A decade ago, my uncle Arthur Faria Soares sent me a CD. It contained more than 350 photographs that he had digitized. They were from the collection of his sister, Beatrice, and depicted the Soares family from the mid-1920s onward.

This was a priceless gift to me.

I browsed through the photos when I received them and marveled at them. Though I’d grown up hearing my aunt, uncles and father tell stories about their youth, I still had questions about some of the images. Uncle Arthur and I corresponded, and, along with answering my questions, he sent me some copies of very old photographs, including some of my great-grandparents and their children in Rio de Janeiro, Brazil, around 1898.

Though the photos fascinated me, I didn’t do much with them at the time. The recent heat wave, however, confined me to the house like a January blizzard. I looked for things to do indoors, in the air conditioning. It occurred to me that I really needed to get those images off the disk and onto my MacBook Air.

So I did. And I was off.

I have been posting a photo a day to Facebook, with accompanying explanations of the people, places and events depicted in them. I now feel like I’m living in a parallel universe.

That would be southeastern Massachusetts in the middle of the 20th century. My grandfather, Victor Faria Soares Sr., along with his widowed mother and two brothers, came to the city of Fall River from Brazil in 1910. He married Rose Raymond, the daughter of Québécois immigrants, in 1925. They lived in the city for perhaps 10 years, then moved to the suburb of Somerset with their four children: Victor Jr., Bea, Raymond (my father) and Art. Rose’s aunt, Alexina, also came along.

Most of the photographs depict everyday scenes of life around the house at 204 Sherman Road. Some date from the Depression; then the war was on. The Soareses tended a large vegetable garden. They kept chickens, and at one point, ducks. My grandfather worked on his car. Ray and Art showed off their new wool, plaid “Mackinaw” jackets.

The family cleaned up after the Hurricane of 1938. My grandmother read the newspaper; Uncle Arthur said she particularly liked crime news. Their pit bull, Spotty, obligingly posed.

Sometimes the Soareses hit the road. My grandmother was always in a dress and hat; Aunt Bea, in a dress or skirt. My grandfather unfailingly wore a tie, and the boys were always neatly dressed (and sometimes they wore ties, too). They went to Cape Cod, and the Franklin Park Zoo in Boston. My grandparents journeyed to Quebec and posed in front of the famed church, Notre-Dame-des-Victoires, in lower Quebec City.

But the most intriguing trip was one my grandparents and Aunt Bea took to Martha’s Vineyard in 1948. They were apparently part of a contingent of members of the Somerset Portuguese-American Civic League (a social and advocacy group) attending a PACL convention on the island. They were a jovial group. In one memorable shot, my grandmother is in the middle of a group of smiling, laughing people. A man of color in a Panama hat is embracing her. She has a look on her face that says, “Yeah, look at me, getting hugged!”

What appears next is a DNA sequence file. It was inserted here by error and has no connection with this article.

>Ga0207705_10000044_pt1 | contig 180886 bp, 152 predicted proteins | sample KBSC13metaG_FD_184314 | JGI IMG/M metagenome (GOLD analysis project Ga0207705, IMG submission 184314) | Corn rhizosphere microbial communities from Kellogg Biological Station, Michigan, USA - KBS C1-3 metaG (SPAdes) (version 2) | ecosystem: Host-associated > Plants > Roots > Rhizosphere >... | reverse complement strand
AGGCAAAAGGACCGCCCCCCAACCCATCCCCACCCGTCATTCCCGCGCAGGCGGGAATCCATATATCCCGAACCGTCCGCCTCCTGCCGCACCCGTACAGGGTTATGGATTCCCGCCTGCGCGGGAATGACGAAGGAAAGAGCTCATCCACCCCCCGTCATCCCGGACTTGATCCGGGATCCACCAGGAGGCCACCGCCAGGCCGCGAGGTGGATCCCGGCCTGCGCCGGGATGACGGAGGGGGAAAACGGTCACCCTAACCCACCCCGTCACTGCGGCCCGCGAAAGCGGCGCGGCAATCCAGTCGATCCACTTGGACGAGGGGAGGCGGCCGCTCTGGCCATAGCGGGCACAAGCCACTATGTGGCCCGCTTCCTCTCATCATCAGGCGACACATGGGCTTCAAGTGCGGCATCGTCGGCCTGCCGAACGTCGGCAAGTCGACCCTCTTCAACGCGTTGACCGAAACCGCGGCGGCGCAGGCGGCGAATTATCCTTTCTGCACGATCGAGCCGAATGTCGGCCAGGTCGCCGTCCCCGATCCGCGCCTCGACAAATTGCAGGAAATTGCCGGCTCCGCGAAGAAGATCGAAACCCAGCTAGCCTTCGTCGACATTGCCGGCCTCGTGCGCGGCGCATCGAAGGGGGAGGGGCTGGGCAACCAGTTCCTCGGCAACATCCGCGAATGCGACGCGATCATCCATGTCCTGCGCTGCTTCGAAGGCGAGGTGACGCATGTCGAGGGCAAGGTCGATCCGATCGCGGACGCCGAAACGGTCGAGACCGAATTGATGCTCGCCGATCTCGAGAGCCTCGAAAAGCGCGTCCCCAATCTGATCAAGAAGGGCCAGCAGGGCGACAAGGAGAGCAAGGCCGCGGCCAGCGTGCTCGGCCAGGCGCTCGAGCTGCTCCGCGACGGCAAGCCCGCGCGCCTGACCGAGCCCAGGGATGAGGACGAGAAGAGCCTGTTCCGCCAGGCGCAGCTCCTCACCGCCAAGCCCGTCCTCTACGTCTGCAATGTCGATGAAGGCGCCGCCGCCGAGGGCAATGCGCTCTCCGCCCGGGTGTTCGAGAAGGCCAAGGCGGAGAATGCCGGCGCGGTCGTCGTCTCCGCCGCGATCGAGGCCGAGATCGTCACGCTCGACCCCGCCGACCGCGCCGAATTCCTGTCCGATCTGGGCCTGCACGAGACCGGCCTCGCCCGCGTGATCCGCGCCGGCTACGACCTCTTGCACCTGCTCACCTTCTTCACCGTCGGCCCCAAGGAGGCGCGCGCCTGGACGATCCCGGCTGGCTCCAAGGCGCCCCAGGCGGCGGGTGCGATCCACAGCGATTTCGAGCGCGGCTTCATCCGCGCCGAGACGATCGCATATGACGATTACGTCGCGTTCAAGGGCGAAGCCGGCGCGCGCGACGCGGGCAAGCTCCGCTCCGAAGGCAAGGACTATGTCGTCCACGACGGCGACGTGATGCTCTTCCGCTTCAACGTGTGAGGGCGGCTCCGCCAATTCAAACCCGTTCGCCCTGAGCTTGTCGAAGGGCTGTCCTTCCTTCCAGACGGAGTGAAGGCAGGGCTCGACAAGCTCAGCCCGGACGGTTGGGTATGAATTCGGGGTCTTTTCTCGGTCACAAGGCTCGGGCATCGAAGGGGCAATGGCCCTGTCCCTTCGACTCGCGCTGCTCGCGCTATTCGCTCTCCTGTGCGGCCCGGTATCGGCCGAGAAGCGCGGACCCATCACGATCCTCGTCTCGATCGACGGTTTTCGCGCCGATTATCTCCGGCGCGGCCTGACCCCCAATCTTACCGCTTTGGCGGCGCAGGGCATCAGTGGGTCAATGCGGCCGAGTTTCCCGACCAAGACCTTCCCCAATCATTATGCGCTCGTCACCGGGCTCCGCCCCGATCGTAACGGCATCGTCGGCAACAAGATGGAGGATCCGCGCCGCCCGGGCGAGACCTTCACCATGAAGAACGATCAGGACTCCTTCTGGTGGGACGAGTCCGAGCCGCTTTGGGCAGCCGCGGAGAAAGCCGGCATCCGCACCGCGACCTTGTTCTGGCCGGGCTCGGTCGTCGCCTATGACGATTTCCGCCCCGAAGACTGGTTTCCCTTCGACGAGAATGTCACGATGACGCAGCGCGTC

Mémère, as we called her, was both funny and kind. She spoke French (and English) growing up, but learned Portuguese so she could communicate with her mother-in-law. My pépère also had a good sense of humor, but he presented a dignified, somewhat stern aura. I am amazed how strongly their personalities are reflected in these photographs.

It would be easy for me to wallow in nostalgia as I work with these family treasures. It was a simpler time. Forget cellphones; my grandparents were the only people on the street to have a landline. (They let their neighbors use it.) The Fall River Herald News, the radio and movie theater newsreels were their window to the world; they weren’t bombarded with 24-hour cable and Internet news. Their president was Franklin Delano Roosevelt, and I rest my case right there.

But their close neighbors, the Quentals, fell on hard times during the Depression. They couldn’t finish building their house, so the family (parents and six children) lived in the capped basement. Uncle Victor went to war in Europe. Fascists were marching through the continent, and even spewing hatred on the radio right here.

The Soares family survived; thrived, in fact. I take heart in that, as I despair over the current state of our country.

Liz Soares welcomes e-mail at [email protected]

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